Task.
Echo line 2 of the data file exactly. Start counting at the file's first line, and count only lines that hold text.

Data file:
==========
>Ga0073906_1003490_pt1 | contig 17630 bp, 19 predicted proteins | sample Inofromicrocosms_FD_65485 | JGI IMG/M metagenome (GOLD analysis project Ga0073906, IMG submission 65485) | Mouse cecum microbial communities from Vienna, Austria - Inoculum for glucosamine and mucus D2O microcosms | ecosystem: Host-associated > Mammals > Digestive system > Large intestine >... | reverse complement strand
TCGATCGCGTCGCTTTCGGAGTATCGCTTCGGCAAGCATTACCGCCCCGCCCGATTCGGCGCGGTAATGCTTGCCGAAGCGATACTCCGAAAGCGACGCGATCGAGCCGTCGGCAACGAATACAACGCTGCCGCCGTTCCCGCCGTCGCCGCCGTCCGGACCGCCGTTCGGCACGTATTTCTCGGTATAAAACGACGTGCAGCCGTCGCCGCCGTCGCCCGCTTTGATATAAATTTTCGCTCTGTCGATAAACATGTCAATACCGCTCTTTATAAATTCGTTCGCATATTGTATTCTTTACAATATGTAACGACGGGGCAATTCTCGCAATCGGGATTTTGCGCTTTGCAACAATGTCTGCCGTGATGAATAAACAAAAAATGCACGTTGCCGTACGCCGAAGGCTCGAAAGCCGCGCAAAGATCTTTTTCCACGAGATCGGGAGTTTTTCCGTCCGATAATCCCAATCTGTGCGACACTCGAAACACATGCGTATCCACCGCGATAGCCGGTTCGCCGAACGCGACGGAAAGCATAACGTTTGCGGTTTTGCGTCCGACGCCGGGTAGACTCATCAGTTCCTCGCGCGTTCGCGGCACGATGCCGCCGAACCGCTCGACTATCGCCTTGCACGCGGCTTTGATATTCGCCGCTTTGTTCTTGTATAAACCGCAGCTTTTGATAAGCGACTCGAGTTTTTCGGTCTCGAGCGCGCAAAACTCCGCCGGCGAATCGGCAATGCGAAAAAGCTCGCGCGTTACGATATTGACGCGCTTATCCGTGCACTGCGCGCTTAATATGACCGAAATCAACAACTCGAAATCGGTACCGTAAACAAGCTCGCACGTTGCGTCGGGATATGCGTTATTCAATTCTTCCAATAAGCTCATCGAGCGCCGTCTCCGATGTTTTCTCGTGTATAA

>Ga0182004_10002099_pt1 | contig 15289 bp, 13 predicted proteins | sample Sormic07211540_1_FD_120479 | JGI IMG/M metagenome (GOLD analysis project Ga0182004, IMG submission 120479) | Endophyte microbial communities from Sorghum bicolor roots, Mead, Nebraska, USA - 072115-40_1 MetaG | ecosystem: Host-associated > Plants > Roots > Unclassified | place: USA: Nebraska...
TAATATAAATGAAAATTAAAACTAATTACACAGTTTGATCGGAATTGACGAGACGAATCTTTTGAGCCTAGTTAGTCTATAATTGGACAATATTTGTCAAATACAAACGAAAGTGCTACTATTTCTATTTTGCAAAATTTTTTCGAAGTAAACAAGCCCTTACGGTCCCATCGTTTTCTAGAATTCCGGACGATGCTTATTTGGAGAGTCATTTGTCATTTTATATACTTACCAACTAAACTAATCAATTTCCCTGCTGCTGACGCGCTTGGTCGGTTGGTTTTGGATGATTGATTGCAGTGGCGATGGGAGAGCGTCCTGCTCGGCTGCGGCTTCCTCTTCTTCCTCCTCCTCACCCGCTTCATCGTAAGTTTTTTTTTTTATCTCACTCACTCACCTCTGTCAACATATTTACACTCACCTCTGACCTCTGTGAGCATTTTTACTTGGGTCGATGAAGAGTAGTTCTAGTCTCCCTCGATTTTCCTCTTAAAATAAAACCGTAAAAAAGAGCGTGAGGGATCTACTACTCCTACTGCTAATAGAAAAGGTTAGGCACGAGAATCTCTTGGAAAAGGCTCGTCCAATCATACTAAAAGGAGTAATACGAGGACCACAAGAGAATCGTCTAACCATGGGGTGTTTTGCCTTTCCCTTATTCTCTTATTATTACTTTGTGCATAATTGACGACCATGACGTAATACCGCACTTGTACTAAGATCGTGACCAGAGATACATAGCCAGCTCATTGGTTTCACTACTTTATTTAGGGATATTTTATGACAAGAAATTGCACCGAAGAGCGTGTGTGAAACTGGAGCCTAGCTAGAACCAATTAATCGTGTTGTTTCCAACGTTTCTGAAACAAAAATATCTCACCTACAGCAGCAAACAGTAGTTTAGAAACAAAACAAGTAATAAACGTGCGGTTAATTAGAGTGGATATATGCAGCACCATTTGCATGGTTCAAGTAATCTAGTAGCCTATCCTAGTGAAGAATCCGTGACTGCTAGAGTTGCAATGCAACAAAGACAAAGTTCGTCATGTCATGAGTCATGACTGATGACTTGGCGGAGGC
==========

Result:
TCGATCGCGTCGCTTTCGGAGTATCGCTTCGGCAAGCATTACCGCCCCGCCCGATTCGGCGCGGTAATGCTTGCCGAAGCGATACTCCGAAAGCGACGCGATCGAGCCGTCGGCAACGAATACAACGCTGCCGCCGTTCCCGCCGTCGCCGCCGTCCGGACCGCCGTTCGGCACGTATTTCTCGGTATAAAACGACGTGCAGCCGTCGCCGCCGTCGCCCGCTTTGATATAAATTTTCGCTCTGTCGATAAACATGTCAATACCGCTCTTTATAAATTCGTTCGCATATTGTATTCTTTACAATATGTAACGACGGGGCAATTCTCGCAATCGGGATTTTGCGCTTTGCAACAATGTCTGCCGTGATGAATAAACAAAAAATGCACGTTGCCGTACGCCGAAGGCTCGAAAGCCGCGCAAAGATCTTTTTCCACGAGATCGGGAGTTTTTCCGTCCGATAATCCCAATCTGTGCGACACTCGAAACACATGCGTATCCACCGCGATAGCCGGTTCGCCGAACGCGACGGAAAGCATAACGTTTGCGGTTTTGCGTCCGACGCCGGGTAGACTCATCAGTTCCTCGCGCGTTCGCGGCACGATGCCGCCGAACCGCTCGACTATCGCCTTGCACGCGGCTTTGATATTCGCCGCTTTGTTCTTGTATAAACCGCAGCTTTTGATAAGCGACTCGAGTTTTTCGGTCTCGAGCGCGCAAAACTCCGCCGGCGAATCGGCAATGCGAAAAAGCTCGCGCGTTACGATATTGACGCGCTTATCCGTGCACTGCGCGCTTAATATGACCGAAATCAACAACTCGAAATCGGTACCGTAAACAAGCTCGCACGTTGCGTCGGGATATGCGTTATTCAATTCTTCCAATAAGCTCATCGAGCGCCGTCTCCGATGTTTTCTCGTGTATAA